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Indian Lake more user-friendly for UPGA

August 7, 2013
By Dennis Grall - For the Gazette , The Daily Mining Gazette

ESCANABA - There is always a good reason to look into the past while building for the future, and that is what officials in the Upper Peninsula Golf Association did while preparing for this week's men's tournament.

Slow play issues, which are being targeted across the country, have plagued recent UPGA tournaments, including the last time it was held at Manistique Indian Lake Golf and Country Club in 2004. That is the site of the 99th annual event that begins a four-day run at 9 a.m. Thursday.

Under the direction of co-chairmen Rob Ryan and Bob Sands, and with input from highly respected grounds superintendent Glenn Rasmussen, the set-up has been toned down for this year's event. Heinous pin locations on super-slick greens, and abetted by some tough weather conditions, helped scores skyrocket in 2004 when the field of 212 golfers split their 72 holes at Manistique and Munising Pictured Rocks.

This week's field of 104 players will not face tough playing conditions, although they have no control over the weather, which left the course drenched with several downpours over the past week-plus. The weather forecast is promising, although we all know the accuracy of that scenario.

"The course chewed people up," Ryan admitted recently during a discussion of this week's event and the 2004 tourney.

Saying it chewed up people is putting it mildly. The scores in the 16-man championship flight that final day in 2004 at Indian Lake ranged from the 76 shot by champion Matt Smith of Escanaba - one of just five rounds under 80 - all the way up to 99. Smith finished at 305 (78-75-76-76) and was four strokes ahead of Tyler Way of Escanaba.

The winners of flights 1-3 finished ahead of 10 members of the championship flight.

Ryan said "we want to ensure that the course plays easier this time. The greens will be normal, everyday speed and the hole locations will be medium."

Noting the course "will not be extremely cut," Ryan said there will be a first cut on the fairways that will allow more room for wayward shots to land and be found quicker.

"We don't need to trick it up. It will be as tough as usual," Ryan said of an excellent course noted for being challenging. "The distance of the course and the speed of the greens will be much easier than 2004."

He said "three, four pins will be hard. We had some bad memories (from 2004) and we don't want them to return. There will be a lot of 10-15 handicap guys who come here and we want them to have a fun and enjoyable experience. You can't set it up for the best players."

If the wind comes howling off adjoining Indian Lake, all bets are off.

The white tees (6,015 yards) will be used for all players the first two days and only the top two flights will use the blue tees (6,486 yards) the final two days. In an effort to improve the playing pace, the fourth hole beside Indian Lake will be reduced by using the forward tee of 403 yards and will be a par four, instead of the 455-yard par five from the white and blue tees.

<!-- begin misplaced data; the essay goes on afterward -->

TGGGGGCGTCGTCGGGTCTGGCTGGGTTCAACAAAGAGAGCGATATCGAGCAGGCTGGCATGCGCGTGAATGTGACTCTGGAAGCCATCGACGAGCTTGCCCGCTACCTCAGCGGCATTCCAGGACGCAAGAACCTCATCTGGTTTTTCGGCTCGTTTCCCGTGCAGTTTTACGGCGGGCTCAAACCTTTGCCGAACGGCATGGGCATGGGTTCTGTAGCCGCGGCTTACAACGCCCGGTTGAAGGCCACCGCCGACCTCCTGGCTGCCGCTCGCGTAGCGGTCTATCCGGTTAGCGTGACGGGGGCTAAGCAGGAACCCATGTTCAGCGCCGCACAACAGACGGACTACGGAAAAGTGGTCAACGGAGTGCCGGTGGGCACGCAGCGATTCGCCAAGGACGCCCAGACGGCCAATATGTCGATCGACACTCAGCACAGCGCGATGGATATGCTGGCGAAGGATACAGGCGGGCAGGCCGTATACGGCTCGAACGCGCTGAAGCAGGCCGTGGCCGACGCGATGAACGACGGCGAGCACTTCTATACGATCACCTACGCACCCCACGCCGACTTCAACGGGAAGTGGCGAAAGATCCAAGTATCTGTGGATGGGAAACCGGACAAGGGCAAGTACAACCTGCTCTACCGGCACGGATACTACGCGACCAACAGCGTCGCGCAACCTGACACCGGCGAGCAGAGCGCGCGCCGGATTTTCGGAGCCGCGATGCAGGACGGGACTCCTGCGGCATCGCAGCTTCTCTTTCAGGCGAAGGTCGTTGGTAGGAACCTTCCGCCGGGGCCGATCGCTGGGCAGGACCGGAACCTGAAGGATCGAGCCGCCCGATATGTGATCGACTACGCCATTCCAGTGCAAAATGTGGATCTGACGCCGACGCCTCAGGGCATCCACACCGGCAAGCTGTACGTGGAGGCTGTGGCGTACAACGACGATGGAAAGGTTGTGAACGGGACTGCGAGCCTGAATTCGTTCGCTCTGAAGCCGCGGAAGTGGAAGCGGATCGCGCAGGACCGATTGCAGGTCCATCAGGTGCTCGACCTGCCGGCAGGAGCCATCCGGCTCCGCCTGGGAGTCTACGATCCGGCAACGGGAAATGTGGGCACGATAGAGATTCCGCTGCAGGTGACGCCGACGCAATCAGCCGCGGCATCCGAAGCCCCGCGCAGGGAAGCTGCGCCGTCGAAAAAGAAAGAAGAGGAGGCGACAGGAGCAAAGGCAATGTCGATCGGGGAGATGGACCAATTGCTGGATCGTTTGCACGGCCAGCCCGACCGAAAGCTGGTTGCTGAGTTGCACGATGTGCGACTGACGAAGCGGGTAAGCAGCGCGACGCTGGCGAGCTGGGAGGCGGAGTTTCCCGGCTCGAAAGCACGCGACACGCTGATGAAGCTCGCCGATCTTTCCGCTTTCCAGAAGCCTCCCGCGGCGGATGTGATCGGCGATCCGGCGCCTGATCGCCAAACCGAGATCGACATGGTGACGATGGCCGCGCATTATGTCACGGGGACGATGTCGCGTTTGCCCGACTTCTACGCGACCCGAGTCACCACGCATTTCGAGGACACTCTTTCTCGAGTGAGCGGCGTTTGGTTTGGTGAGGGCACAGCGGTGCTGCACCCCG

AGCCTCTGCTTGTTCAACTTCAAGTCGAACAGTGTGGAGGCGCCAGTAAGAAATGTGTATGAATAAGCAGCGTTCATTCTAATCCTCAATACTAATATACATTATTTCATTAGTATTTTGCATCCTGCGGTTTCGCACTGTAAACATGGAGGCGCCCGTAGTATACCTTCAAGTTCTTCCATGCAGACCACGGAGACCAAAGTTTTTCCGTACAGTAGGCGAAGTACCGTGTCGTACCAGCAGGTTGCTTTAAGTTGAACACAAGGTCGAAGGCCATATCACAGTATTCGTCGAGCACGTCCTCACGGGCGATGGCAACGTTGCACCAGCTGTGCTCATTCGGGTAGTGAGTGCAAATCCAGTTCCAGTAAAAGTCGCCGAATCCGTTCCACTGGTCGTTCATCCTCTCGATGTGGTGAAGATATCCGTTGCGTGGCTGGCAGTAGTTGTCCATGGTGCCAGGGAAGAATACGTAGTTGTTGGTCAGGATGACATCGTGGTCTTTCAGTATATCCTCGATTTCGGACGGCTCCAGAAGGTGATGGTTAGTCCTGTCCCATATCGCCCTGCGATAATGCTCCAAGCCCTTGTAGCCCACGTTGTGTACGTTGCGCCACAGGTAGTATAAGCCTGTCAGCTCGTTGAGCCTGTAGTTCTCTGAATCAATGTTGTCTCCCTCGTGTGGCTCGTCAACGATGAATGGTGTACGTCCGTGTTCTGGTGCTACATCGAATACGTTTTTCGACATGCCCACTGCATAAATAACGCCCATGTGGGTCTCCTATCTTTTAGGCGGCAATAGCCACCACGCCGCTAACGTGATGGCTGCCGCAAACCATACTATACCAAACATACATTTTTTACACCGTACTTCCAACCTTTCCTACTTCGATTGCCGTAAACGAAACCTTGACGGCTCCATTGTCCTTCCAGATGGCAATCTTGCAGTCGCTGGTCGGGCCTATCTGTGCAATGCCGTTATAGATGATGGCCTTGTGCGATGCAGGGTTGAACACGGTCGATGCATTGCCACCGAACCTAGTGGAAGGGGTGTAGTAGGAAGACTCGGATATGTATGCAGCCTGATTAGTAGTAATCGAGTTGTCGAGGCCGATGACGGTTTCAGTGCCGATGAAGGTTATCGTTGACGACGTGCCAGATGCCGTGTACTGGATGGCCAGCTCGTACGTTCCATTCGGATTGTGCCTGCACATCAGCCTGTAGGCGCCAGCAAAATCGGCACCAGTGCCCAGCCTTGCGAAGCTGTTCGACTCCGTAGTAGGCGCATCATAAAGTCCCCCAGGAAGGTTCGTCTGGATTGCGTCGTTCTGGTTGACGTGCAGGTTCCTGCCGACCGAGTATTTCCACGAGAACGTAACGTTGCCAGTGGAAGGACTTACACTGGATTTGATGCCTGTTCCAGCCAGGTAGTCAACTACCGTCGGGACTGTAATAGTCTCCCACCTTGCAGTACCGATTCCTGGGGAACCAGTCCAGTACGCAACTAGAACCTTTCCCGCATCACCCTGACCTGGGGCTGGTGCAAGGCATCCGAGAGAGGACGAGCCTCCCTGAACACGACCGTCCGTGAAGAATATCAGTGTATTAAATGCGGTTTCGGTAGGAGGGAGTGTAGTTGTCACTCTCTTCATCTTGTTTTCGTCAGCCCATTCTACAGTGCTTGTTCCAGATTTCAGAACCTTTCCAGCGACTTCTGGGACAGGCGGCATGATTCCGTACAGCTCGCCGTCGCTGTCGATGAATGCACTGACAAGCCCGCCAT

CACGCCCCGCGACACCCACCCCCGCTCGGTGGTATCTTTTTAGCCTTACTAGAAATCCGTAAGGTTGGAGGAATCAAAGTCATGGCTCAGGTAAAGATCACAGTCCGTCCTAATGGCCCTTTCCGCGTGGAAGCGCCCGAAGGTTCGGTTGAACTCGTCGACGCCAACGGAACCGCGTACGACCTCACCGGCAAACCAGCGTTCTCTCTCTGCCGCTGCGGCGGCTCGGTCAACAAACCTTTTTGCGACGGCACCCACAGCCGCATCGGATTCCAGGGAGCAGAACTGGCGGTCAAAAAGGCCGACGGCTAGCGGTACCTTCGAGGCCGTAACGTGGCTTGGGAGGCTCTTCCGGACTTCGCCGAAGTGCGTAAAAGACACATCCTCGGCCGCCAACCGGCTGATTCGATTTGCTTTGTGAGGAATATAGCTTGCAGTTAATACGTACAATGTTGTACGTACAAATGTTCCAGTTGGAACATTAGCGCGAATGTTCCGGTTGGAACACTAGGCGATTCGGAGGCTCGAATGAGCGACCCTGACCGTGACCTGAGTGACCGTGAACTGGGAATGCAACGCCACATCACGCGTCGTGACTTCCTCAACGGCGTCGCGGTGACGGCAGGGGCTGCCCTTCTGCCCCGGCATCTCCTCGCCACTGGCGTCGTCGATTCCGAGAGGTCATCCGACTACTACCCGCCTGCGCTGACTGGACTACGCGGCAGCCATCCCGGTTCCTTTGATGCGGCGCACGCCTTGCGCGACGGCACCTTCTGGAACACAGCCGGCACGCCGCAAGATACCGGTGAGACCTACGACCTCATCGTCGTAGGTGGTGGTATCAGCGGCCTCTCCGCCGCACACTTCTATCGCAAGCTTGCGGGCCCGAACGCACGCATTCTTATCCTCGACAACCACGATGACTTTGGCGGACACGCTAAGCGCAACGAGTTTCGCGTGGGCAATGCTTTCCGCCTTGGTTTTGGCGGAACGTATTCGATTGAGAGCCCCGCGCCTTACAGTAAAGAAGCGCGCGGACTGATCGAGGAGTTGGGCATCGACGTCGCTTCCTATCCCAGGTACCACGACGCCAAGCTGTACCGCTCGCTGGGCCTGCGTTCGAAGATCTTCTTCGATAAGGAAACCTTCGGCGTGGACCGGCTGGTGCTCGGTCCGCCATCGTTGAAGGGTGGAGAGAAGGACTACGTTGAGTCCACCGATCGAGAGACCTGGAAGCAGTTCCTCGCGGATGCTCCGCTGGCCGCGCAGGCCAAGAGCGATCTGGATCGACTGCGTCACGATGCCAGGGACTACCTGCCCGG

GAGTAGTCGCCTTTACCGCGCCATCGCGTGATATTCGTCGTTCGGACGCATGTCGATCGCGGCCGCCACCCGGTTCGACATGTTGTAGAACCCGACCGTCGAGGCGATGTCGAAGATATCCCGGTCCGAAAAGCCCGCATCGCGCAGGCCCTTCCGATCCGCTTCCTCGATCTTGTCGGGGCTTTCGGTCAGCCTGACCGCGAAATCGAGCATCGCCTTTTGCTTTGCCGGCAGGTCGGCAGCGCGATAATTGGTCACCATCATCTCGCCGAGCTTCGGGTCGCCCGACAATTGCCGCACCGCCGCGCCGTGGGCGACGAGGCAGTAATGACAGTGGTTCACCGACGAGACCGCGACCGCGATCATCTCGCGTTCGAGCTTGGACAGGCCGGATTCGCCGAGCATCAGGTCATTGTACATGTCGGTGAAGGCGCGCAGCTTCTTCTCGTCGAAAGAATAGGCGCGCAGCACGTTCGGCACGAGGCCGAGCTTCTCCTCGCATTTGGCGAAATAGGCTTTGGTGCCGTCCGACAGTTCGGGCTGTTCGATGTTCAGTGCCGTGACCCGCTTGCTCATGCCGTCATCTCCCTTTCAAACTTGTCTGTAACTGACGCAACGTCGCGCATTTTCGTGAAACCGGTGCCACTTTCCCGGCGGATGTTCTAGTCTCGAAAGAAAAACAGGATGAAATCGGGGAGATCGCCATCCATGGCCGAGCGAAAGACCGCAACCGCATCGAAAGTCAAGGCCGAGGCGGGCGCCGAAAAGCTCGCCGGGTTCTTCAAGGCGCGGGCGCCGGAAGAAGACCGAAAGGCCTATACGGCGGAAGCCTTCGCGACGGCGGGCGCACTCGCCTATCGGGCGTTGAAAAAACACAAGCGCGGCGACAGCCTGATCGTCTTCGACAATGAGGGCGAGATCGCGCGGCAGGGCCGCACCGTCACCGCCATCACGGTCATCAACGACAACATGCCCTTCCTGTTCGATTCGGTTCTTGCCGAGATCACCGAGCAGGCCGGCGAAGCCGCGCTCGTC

"We're shooting for four-and-half hour rounds," said Ryan. "We hope the pace of play is pretty good. The UPGA told us to address the pace of play any way we could."

Accuracy off the tee is critical on a course that is short and tight. "This is not a bomber's course," said Ryan. "You cannot take OB penalty strokes, that can ruin your score in a heart beat. It is accuracy more than length here."

Nine holes were added when the course expanded in 2000, under a renovation by noted architect Mike Husby, marked by much larger, undulating greens. "At everyday speeds, our greens are fairly fast. The original nine holes are not that severe, but some new greens are large with ridges," said Ryan, a former club champion.

Wild approach shots will force players to face nerve-wracking putts. "You can have very tough first putts if you miss on the wrong side," Ryan said. "You want to minimize or not have any three putt greens."

University of Tennessee sophomore golfer Mike Nagy of Manistique, considered the tourney favorite, said his home layout "is a pretty fair golf course. There is a good mix of par-three holes. There is nothing too tricky."

The four-time men's club champion and course record holder with 12-under-par 60, Nagy said "I will try to be aggressive, make some birdies and hopefully I am the one people are chasing. The holes aren't overly long, you can hit wedge into most of the holes."

Defending champion Jim Markell of Iron Mountain Pine Grove said "you don't need to be long at Manistique. You need to have accuracy and be good around the greens."

There are 26 entrants with handicaps of three or lower, but Ryan said "with Mike in the field, everyone is playing for second. Maybe I shouldn't say that, but he is playing well and he knows the course."

Rasmussen, the course superintendent since 1980, is the UPGA honoree this year. Tourney officials said "he helped give us the hidden jewel of a course that we have today. The trademarks at Indian Lake are things that Glenn values, low-cut fairways, fast greens and beautiful bent-grass throughout."

He re-designed eight of the original nine tee boxes during his first 20 years and green complexes on holes 4, 9 and 10. He also oversaw installation of an irrigation system in 1984.

 
 

 

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